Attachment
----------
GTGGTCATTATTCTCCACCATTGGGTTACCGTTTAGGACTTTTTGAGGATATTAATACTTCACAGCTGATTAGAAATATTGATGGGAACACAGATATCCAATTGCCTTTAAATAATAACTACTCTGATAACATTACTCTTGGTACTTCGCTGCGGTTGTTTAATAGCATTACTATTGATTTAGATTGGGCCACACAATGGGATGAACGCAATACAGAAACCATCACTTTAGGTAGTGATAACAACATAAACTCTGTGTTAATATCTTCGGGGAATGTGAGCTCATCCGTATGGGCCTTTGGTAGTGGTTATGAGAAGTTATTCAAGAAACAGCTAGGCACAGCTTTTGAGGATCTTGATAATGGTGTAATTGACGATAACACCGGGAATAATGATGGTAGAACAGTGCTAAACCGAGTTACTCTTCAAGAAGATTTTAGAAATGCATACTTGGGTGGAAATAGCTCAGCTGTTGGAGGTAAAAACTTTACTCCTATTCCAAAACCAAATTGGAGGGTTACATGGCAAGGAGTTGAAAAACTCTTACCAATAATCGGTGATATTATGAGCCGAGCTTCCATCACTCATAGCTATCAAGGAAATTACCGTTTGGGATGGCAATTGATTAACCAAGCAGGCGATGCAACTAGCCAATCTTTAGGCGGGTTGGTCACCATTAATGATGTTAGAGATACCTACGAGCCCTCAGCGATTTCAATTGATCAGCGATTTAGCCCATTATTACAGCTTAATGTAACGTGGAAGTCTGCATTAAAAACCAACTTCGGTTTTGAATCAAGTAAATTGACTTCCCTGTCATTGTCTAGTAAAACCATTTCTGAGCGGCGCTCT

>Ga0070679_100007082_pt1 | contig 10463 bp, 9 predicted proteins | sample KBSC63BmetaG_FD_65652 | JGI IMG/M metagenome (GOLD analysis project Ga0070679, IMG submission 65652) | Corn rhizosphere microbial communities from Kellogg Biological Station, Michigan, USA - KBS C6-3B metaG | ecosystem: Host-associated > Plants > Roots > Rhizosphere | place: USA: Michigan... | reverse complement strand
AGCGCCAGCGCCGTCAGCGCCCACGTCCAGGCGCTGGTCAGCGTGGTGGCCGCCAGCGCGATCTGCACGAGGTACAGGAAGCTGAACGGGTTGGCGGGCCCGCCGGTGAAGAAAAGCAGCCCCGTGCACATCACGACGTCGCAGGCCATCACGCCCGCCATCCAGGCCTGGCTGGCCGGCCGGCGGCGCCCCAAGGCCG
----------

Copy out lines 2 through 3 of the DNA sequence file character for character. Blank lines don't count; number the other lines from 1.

>Ga0070679_100007082_pt1 | contig 10463 bp, 9 predicted proteins | sample KBSC63BmetaG_FD_65652 | JGI IMG/M metagenome (GOLD analysis project Ga0070679, IMG submission 65652) | Corn rhizosphere microbial communities from Kellogg Biological Station, Michigan, USA - KBS C6-3B metaG | ecosystem: Host-associated > Plants > Roots > Rhizosphere | place: USA: Michigan... | reverse complement strand
AGCGCCAGCGCCGTCAGCGCCCACGTCCAGGCGCTGGTCAGCGTGGTGGCCGCCAGCGCGATCTGCACGAGGTACAGGAAGCTGAACGGGTTGGCGGGCCCGCCGGTGAAGAAAAGCAGCCCCGTGCACATCACGACGTCGCAGGCCATCACGCCCGCCATCCAGGCCTGGCTGGCCGGCCGGCGGCGCCCCAAGGCCG